HOW TO SAVE FACE: In St. Louis, Jeff Gordon writes NHL Commissioner Gary Bettman "missed a glorious opportunity to rewrite his legacy." Bettman "blew his chance to shed his label as the Architect of Doom." By avoiding a "prolonged and destructive labor standoff, he could have propelled the league forward toward great relevance in the U.S. sports marketplace." By guiding the owners "through more peaceful negotiations for a new collective bargaining agreement, he could have built upon his many successes in recent years." Instead, hockey lovers are "lamenting the latest NHL shutdown and the looming cancellation of the season’s Winter Classic." This opportunity lost "would add another black mark on Bettman's permanent record and remind everybody he is still running a Garage League" (ST. LOUIS POST-DISPATCH, 11/2). In Detroit, Gregg Krupa writes among the "first orders of business in burnishing the NHL brand ought to be a 2014 Winter Classic exactly as planned for 2013." The "lure of the events planned is so strong in two countries that anything less in 2014 will be recalled as a betrayal of hockey fans from Detroit to Toronto." There may be "little alternative" to canceling the '13 event as soon as Friday, even though the cancellation "also serves Bettman and the owners as a bargaining chip." But to cancel it "without the simultaneous announcement that NHL officials will extend every effort to bring the same events to Detroit and Ann Arbor for the 2014 Winter Classic would be a grave error" (DETROIT NEWS, 11/2).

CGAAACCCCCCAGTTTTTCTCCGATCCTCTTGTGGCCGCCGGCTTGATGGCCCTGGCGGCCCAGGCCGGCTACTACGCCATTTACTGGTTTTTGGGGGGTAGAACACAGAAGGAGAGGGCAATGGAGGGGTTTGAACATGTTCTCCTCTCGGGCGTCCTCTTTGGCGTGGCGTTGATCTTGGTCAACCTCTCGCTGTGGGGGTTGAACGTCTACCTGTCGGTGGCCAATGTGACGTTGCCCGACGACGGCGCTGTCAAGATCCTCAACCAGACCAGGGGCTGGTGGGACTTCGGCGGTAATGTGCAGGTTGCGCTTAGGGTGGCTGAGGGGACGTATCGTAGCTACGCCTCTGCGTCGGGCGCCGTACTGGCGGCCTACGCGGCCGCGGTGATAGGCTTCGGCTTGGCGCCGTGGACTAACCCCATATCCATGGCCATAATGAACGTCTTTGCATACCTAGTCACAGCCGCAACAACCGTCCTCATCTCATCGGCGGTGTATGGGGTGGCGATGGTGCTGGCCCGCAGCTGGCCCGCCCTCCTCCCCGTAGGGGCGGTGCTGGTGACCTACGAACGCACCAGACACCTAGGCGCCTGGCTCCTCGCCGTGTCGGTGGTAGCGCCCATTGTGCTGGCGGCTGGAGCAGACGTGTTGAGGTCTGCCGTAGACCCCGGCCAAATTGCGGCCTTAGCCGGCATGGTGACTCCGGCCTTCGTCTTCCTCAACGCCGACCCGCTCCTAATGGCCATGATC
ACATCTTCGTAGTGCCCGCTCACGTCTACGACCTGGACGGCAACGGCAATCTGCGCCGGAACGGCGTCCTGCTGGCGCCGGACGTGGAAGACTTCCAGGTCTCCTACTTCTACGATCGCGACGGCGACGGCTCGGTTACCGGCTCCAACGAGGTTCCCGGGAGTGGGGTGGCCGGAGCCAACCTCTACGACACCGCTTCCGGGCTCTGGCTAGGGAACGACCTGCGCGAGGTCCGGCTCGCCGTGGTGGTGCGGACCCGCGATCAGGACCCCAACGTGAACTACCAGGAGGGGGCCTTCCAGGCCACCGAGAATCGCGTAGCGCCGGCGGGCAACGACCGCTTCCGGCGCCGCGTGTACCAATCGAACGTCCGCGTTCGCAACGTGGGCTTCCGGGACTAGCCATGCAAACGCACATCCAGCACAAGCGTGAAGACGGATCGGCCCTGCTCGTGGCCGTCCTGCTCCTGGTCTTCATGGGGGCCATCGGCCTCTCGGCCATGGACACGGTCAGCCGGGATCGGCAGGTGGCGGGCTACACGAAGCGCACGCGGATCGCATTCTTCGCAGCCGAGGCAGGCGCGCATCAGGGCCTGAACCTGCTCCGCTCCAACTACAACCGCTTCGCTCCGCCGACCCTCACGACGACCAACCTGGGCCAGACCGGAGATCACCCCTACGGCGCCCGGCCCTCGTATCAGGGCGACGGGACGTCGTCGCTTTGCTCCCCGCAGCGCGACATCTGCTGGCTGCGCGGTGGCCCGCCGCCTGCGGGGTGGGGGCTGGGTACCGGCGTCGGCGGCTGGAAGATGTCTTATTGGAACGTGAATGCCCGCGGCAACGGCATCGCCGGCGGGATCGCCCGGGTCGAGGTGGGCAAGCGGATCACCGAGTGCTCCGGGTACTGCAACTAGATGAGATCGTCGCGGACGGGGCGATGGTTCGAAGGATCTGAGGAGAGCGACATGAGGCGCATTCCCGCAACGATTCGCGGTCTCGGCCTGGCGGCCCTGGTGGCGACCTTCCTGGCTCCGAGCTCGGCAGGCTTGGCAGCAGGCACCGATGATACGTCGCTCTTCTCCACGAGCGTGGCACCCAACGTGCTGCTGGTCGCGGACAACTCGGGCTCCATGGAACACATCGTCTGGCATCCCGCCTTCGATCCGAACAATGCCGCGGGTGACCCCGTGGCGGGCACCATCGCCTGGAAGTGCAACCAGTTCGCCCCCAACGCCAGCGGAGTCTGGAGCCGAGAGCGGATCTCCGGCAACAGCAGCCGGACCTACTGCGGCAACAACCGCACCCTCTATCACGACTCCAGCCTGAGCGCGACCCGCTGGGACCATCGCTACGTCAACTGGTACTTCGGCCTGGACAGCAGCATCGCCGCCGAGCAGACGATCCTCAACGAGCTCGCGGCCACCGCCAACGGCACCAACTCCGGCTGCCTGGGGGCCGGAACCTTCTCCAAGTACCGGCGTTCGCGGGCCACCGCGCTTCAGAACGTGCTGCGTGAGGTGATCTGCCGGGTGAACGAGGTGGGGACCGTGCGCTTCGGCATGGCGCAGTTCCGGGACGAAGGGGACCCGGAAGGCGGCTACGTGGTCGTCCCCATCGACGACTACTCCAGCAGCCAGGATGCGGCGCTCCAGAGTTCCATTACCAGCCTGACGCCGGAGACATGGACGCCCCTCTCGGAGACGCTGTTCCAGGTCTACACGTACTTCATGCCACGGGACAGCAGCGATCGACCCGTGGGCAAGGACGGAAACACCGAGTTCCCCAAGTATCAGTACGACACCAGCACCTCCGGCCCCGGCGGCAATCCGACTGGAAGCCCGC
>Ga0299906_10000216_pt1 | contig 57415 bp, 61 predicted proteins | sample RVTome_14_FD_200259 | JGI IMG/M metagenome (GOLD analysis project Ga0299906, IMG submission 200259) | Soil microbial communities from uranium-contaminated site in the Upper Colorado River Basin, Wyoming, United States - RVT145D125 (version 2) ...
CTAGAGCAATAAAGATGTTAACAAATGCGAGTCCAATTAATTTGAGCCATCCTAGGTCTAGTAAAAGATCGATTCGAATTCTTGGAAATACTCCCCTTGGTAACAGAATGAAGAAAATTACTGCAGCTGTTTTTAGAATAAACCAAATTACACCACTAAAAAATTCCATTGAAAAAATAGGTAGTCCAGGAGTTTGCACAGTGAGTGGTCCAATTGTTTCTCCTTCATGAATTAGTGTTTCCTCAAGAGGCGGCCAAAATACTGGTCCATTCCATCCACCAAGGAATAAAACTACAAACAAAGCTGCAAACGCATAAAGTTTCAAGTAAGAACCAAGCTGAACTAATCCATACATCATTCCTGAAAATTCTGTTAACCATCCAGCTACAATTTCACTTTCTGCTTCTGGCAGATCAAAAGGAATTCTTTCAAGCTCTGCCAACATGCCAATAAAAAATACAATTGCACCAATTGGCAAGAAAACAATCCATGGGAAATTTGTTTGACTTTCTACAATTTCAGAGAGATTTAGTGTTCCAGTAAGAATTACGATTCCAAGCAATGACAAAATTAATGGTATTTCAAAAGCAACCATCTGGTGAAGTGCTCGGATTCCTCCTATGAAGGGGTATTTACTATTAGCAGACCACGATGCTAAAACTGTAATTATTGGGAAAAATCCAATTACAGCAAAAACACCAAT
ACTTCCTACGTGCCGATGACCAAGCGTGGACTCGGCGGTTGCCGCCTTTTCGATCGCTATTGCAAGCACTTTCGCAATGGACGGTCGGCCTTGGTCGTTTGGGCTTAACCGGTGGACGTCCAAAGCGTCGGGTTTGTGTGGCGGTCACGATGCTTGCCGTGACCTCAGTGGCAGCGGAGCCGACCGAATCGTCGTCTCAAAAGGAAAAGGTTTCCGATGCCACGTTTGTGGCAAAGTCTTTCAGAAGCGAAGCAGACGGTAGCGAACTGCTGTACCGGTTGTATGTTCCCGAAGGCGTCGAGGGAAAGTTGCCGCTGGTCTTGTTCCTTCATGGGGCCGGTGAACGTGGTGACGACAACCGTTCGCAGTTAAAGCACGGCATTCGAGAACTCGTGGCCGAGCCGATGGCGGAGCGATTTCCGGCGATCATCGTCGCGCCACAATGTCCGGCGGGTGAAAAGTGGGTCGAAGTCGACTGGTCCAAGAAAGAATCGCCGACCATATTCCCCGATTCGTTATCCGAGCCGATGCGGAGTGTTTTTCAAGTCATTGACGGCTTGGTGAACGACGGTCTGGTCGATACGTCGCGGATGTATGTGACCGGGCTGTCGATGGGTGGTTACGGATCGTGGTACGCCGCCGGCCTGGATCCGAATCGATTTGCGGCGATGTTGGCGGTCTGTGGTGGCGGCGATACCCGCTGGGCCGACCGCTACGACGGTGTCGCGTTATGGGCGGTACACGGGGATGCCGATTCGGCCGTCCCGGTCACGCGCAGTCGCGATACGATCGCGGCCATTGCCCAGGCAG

COME TO THE TABLE: In N.Y., Larry Brooks notes the NHLPA's conference call on Thursday that "included up to 100 participants was less a campaign rally than an informational exercise in which the athletes implored union leadership to continue to request face-to-face meetings with the NHL in an effort to end the lockout that has reached 48 days without an end in sight." Rangers G Martin Biron after the call said, "It’s critical that we have open lines of communication with the league. We need to meet and be able to discuss all of the issues that stand between us" (N.Y. POST, 11/2). Lightning RW B.J. Crombeen said, "We want to get a deal done, but it's very, very frustrating. What's just as frustrating as that is them telling the fans they want the game back, they're working as hard as they can, but they won't even meet with us. They won't even talk with us on anything." He added, "I personally don't think it's a major gap. It's not like that last time when there was a salary cap coming. There's obviously differences, there's some things, but I'm fairly certain if they were willing to negotiate something could get done fairly quickly" (TAMPABAY.com, 11/1).